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I work on mental health. When I say this to people it often happens they talk to me and they look at me like I am fighting for defending unicorns from Rainbowland from the attacks of a terrible army of trolls.

I do not blame them for this: this is a common cultural misunderstanding about mental health. The point is that this misunderstanding needs to be addressed. So, I decide to answer to some of the most common and meaningful comments I get. Here the first:

“It’s normal to experience depression if you have a certain job. It’s part of the job itself.”

As introduction to the chapter concerning neoplastic diseases of Pathologic Basis of Disease by Robbins, one of the most widely used general pathology manuals among University students, you find this sentence:

”The only safe way to avoid cancer is to not be born: living means taking the risk.”

This emphasizes how cancer is part of our nature and of our biology, it is part of the way we are made. It is normal that we get cancer. Cancer is indeed part of human being. Cancer is part of life. That does not mean that cancer must be passively accepted.

Depression is part of the career of a physicians as much as a broken ligament is part of  the career of a football player, getting shot is part of the career of a police man, a car accident is part of  the career of a pilot, heart attack is part of the career of a broker, a needle puncture is part of the career of a nurse, a trauma from the fall is part of the career of a bricklayer, pneumoconiosis is part of the career of a miner.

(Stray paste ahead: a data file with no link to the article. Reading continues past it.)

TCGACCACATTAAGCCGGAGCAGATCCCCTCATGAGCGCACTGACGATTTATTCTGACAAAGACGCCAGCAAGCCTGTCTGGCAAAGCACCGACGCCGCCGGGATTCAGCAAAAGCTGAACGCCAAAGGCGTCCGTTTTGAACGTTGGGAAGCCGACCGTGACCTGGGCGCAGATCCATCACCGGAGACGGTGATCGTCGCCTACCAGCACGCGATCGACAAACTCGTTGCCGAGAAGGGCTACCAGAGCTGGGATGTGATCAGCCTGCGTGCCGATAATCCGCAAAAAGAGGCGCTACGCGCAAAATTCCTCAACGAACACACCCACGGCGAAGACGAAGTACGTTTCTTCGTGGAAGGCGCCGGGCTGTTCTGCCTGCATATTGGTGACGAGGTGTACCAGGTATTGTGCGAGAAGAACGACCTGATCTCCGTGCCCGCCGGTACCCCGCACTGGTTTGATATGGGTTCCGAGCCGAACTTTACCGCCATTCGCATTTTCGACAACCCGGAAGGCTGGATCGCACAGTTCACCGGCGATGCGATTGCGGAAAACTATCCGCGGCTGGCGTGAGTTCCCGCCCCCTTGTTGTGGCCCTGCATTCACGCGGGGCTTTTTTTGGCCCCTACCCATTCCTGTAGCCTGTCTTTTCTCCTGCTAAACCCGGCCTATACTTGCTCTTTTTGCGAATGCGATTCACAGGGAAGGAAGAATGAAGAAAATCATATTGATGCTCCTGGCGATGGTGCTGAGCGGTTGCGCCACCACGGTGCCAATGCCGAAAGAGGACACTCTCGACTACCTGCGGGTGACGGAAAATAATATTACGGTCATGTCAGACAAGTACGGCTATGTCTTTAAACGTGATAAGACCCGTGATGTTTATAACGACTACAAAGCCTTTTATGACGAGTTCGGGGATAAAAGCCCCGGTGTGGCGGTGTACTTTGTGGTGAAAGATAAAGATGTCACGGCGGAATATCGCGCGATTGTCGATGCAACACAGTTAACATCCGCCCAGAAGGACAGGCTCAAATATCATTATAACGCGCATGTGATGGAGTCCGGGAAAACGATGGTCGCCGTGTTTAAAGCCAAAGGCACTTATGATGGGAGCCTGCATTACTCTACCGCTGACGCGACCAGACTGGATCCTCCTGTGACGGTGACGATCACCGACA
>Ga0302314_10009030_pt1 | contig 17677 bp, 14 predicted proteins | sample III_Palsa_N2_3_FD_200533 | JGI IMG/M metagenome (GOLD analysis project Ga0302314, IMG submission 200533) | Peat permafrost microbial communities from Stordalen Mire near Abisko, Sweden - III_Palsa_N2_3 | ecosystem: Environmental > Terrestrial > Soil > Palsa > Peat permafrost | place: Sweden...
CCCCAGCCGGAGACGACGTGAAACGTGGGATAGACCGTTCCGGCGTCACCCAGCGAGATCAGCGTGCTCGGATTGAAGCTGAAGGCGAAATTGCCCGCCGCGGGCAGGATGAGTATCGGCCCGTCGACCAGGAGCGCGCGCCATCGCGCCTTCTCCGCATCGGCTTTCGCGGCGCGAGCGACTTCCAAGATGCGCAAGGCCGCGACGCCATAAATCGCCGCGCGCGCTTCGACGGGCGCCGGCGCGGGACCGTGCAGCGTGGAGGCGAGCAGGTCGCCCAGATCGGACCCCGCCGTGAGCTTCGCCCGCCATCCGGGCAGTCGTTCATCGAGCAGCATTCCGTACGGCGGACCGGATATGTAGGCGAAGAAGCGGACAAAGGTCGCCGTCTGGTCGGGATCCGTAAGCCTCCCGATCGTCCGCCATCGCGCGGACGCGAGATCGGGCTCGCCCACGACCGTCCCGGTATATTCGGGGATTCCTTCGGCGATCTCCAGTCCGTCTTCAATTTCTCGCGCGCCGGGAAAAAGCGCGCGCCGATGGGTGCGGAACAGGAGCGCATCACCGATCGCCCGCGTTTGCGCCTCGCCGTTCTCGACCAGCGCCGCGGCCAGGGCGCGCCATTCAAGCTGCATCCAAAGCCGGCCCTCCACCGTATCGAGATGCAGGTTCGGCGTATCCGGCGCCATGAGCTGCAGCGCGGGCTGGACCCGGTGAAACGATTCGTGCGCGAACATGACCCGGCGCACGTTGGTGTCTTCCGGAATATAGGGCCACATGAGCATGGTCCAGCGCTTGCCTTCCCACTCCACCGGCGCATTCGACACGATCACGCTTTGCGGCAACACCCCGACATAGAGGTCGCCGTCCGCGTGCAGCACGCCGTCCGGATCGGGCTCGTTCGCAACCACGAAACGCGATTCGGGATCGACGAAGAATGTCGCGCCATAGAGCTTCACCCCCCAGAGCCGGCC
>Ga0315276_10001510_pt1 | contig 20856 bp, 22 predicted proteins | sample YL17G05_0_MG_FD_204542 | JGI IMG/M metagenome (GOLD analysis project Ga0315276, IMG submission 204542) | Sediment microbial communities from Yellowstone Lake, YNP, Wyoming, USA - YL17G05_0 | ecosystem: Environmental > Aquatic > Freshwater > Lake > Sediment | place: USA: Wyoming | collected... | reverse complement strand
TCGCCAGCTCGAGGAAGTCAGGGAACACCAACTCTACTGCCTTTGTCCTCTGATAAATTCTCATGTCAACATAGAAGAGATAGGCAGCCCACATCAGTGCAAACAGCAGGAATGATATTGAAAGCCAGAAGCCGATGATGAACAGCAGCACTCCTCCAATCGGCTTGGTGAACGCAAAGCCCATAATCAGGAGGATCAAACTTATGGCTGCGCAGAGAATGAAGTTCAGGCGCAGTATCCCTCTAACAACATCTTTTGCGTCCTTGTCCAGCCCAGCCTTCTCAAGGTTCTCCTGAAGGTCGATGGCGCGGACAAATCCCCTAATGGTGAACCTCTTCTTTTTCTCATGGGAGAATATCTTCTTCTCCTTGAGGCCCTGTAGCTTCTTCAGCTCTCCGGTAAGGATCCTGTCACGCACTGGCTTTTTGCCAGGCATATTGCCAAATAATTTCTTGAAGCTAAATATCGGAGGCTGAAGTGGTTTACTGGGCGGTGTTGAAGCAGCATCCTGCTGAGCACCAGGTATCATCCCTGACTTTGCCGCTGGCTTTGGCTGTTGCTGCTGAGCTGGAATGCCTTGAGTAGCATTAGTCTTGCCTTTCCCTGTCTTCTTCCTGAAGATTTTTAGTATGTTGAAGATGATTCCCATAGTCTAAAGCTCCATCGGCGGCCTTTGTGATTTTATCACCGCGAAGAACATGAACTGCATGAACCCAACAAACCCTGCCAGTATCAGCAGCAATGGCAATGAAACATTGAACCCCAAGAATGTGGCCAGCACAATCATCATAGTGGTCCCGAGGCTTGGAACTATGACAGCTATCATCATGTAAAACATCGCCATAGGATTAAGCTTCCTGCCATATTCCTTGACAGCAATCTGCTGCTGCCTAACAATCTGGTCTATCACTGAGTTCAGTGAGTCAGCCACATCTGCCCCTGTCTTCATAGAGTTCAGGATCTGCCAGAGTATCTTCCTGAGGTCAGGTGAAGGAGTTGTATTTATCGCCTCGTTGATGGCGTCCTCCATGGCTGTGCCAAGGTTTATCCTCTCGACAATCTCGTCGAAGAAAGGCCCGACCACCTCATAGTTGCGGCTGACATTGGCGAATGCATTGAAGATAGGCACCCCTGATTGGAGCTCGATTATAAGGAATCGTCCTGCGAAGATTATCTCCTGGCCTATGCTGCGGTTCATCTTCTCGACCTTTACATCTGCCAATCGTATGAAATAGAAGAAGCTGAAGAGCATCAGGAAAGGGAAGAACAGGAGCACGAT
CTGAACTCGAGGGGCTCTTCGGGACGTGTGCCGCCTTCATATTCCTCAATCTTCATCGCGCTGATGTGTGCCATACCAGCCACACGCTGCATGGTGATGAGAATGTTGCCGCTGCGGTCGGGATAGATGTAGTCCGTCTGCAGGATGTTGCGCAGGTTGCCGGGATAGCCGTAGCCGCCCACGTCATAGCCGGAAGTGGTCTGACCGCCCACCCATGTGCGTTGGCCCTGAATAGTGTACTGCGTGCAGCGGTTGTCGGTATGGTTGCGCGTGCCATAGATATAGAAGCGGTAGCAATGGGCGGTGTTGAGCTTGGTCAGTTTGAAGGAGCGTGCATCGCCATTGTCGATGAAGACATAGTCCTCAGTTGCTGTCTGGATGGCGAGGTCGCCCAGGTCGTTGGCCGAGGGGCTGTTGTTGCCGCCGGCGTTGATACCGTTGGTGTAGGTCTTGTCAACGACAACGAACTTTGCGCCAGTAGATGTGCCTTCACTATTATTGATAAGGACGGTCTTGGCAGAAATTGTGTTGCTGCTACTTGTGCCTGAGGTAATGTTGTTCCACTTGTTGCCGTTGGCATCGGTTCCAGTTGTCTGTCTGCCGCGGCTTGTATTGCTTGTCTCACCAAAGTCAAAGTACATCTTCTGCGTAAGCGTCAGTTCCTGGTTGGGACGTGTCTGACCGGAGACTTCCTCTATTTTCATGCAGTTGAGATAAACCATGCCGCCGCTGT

Nevertheless, only when we talk about mental health the risk needs to be accepted as “part of the career”, almost as a natural selection criteria.

This demonstrates that still, perhaps unconsciously, mental health is not considered on the same level of physical health, yet.

Yes, stress and other mental health problems are occupational hazards. But this is exactly the reason why we need to tackle them in the group at high risk.

Any job has specific occupational hazards and risk factors. This does not mean we need to accept them. Every job has specific occupational hazards and risks and this is why we need to try anything in our hands to decrease them as more as possible.

There is a discipline, a branch of medicine, with this specific task. It is called occupational medicine.

Yellow cards, red cards and disciplinary measures, bulletproof jackets, security belts, masks and ventilator systems, scaffold anchors, ergonomic workplaces, protective helmets.

What do we do in order to decrease depression at work?

Fabio Porru

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